You’ve seen the prototype videos of drones delivering packages or humanitarian supplies, buzzing around sports fields and bicyclists, and maybe even participating in search-and-rescue missions. You can buy a drone for the price of a nice video camera, but when you buy one online, it still arrives by regular postal van. So what’s keeping drones out of the skies—or at least outside of the sunny shots of viral concept videos?
If you ask industry groups like the Small UAV Coalition, the main barrier is government regulation.
The Federal Aviation Administration’s (FAA) Congress-mandated deadline of 2015 for making rules for drone use in the U.S. National Airspace (NAS) is here, and we’ve yet to see what these rules entail. In the meantime, only groups that have obtained one of two special certificates or who qualify as hobbyists (limited by aircraft weight, location, range of flight, altitude, and non-commercial status) may fly. In other words, companies looking to experiment with drone delivery are currently grounded on their charging docks.
Of course, whatever the rules are, it is likely that commercial interests will still be unhappy. Amazon has been especially vociferous in threatening to take its drone business to other countries if the U.S. regulations remain unfavorable. Likewise, tech entrepreneur Marc Andreessen called for dropping “all legal barriers to flying unmanned aerial vehicles,” at least within certain areas, to give a boost to that sort of temperamental investment that prefers to remain outside of governmental safety and commercial rules.
But is it true that the government is standing in the way of a technological hyperbola? Is the tech ready to go on the launch pad, just waiting for some government bureaucrat to hit the big red button?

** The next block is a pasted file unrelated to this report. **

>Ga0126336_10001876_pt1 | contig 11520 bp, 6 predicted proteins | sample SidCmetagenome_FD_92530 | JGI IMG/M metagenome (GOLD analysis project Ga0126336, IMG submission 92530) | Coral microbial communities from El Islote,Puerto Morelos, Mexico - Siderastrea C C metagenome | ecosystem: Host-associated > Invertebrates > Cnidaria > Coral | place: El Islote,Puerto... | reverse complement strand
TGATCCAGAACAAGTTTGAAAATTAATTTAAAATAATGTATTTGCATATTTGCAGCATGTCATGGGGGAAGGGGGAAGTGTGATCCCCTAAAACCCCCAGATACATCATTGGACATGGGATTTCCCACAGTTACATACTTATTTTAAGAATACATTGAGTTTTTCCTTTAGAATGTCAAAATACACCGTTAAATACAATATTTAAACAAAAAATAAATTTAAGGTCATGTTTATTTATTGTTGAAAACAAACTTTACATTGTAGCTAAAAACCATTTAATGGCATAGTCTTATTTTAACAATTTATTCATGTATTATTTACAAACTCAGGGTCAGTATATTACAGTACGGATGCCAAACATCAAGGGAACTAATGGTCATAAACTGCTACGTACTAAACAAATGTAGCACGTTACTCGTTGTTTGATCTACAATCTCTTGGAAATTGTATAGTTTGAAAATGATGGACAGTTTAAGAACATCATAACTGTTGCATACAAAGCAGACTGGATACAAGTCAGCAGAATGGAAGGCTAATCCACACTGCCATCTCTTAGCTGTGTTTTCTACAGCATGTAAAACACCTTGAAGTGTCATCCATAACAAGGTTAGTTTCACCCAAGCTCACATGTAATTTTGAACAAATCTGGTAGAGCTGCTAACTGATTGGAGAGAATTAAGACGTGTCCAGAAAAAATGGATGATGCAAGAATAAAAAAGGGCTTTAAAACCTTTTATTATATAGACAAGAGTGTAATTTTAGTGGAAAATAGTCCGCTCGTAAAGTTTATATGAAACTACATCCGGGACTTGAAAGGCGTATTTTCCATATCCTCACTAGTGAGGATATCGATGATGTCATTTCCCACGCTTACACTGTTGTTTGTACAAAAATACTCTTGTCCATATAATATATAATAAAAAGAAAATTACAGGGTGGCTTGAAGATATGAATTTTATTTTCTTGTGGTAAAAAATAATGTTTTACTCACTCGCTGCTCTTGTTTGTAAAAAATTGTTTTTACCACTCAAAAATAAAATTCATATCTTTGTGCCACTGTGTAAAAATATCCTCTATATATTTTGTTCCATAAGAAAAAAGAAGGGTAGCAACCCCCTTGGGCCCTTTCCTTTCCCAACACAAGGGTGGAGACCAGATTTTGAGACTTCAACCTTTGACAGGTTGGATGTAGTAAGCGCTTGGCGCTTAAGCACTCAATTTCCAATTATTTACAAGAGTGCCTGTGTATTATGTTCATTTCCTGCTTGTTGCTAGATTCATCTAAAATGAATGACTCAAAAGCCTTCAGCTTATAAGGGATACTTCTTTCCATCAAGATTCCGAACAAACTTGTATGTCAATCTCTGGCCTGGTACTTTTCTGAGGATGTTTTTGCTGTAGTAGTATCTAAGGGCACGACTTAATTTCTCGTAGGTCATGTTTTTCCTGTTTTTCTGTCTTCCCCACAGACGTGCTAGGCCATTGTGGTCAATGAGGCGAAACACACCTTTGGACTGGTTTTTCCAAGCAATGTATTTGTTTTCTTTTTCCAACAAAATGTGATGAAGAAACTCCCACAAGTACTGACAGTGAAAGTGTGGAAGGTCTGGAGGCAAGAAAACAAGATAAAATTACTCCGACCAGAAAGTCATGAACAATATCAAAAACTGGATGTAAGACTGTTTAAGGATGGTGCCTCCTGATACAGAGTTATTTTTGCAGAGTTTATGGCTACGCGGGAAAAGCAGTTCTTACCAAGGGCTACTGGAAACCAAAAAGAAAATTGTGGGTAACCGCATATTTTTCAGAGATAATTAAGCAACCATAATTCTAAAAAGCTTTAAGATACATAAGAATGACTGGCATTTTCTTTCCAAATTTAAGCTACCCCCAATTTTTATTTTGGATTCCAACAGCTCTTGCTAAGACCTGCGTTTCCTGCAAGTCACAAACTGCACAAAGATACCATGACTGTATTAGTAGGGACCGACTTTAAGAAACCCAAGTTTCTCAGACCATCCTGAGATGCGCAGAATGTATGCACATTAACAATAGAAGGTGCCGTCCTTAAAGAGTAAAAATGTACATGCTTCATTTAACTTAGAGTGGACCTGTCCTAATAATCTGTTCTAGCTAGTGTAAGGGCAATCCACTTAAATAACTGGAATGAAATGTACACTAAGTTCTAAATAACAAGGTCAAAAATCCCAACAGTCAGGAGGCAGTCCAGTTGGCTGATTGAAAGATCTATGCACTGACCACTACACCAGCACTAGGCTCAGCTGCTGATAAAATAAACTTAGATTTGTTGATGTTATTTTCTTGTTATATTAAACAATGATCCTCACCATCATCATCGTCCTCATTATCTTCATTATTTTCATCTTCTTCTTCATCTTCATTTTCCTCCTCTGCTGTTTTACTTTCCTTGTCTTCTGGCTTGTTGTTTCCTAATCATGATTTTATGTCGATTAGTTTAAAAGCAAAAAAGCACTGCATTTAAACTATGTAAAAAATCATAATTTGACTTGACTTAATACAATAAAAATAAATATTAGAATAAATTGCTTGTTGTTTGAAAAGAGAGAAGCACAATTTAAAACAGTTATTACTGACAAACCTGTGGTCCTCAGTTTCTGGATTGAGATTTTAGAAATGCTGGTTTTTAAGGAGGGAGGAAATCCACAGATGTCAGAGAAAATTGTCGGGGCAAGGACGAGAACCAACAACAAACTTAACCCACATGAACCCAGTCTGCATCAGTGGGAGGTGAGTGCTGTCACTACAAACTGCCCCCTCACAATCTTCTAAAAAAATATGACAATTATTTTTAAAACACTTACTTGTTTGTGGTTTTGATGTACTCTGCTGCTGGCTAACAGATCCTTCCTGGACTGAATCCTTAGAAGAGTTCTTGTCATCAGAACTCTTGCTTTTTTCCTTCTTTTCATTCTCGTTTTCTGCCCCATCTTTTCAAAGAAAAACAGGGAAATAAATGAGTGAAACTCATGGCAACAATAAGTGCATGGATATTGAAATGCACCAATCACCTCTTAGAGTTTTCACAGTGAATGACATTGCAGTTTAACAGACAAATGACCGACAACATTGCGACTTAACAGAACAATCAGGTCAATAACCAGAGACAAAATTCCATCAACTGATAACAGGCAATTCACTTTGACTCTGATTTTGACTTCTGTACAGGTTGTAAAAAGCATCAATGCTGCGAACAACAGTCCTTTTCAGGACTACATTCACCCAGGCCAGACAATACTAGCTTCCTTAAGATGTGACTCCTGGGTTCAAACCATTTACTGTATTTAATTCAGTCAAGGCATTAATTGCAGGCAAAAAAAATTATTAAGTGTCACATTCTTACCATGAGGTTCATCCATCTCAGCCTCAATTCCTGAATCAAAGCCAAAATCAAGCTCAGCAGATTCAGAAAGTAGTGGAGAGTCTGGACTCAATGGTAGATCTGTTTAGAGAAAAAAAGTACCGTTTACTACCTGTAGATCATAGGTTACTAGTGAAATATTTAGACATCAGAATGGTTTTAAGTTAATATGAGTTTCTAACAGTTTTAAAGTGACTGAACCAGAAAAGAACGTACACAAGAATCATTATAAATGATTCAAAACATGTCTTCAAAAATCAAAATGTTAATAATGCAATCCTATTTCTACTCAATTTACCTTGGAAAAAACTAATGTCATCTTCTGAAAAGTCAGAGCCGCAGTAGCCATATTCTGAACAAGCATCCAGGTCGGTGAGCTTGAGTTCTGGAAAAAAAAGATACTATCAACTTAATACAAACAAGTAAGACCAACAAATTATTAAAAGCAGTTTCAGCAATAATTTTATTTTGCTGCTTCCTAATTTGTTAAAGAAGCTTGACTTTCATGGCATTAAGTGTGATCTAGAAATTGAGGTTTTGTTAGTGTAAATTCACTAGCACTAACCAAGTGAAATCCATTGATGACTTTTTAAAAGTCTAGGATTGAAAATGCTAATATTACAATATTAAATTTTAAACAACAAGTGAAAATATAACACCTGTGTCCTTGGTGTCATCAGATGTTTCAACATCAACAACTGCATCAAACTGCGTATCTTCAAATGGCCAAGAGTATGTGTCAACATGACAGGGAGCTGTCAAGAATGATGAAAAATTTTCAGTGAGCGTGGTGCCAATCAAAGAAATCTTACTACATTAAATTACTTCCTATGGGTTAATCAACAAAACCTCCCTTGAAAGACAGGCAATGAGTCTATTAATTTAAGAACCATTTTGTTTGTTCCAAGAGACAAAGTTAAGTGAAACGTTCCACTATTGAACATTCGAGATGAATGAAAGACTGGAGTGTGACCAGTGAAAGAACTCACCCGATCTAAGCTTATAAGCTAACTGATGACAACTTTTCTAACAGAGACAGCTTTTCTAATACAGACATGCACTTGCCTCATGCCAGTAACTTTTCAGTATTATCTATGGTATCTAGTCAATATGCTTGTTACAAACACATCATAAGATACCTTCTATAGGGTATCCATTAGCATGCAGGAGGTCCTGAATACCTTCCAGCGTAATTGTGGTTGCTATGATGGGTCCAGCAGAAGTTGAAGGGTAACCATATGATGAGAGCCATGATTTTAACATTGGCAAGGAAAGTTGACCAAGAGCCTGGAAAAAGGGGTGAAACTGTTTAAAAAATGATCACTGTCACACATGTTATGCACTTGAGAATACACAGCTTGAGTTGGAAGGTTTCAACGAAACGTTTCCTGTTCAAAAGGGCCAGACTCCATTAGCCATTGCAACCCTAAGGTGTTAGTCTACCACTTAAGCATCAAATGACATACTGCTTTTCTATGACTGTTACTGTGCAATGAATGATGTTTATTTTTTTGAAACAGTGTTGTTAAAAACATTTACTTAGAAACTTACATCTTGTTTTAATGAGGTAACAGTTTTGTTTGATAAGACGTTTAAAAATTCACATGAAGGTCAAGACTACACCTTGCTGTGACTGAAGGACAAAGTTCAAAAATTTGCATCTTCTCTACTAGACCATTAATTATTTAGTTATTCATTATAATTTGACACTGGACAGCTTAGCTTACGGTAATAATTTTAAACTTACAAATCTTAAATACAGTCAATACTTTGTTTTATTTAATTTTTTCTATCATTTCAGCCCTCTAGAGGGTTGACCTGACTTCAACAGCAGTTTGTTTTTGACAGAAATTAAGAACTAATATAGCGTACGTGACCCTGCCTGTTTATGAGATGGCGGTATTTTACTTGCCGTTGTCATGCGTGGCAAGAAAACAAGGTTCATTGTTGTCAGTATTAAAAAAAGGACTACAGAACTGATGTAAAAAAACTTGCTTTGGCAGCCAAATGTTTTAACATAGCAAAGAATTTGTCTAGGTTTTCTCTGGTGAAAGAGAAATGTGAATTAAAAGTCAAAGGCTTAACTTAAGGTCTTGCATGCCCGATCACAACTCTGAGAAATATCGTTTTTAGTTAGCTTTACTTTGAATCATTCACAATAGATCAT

Unfortunately, while the technology is ready to leap into the sky, it is also ready to come plummeting down from it. The hurdles are technical, not governmental. Drone technology can do amazing things, but while inspiring us with potential, the current generation of drones has also shown us just how far away they are from being capable of our science-fiction dreams.
Drones are evolving like any new technology, and with every new evolving speciation, there are branches of the species that will not live to reproduce. What makes this particular tech species so vital to watch is that the drones that don’t make the cut aren’t just cast off smartwatches and unappealing tablets that languish in our drawers and overstock warehouses.
Drones are aircraft. They are meant to fly through the national airspace with airliners and cargo jets, over the buildings, streets, power lines, and human heads below. In a 2012 report, the Government Accountability Office (GAO), the impartial government agency that does feasibility studies for the federal government, identified a number of problems that have yet to be resolved for drones to join the NAS without significant issues. The NAS is a crowded place, filled with air traffic moving rapidly in six dimensional vectors. That the United States’ air traffic has the best safety record in the world is due to the FAA’s diligence in safety rules, procedures, and inspections since it was created in 1967, after a number of previous evolving agencies and legislation were shown to be insufficient in maintaining safe skies as aviation technology advanced. Tossing unpiloted aircraft into the mix is not something that should be done lightly, especially as that technology evolves rapidly in its early days of wider adoption outside of the highly regulated space of military aviation.
Alan is serial entrepreneur, active angel investor, and a drone enthusiast. He co-founded DRONELIFE.com to address the emerging commercial market for drones and drone technology. Prior to DRONELIFE.com, Alan co-founded Where.com, ThinkingScreen Media, and Nurse.com. Recently, Alan has co-founded Crowditz.com, a leader in Equity Crowdfunding Data, Analytics, and Insights. Alan can be reached at alan(at)dronelife.com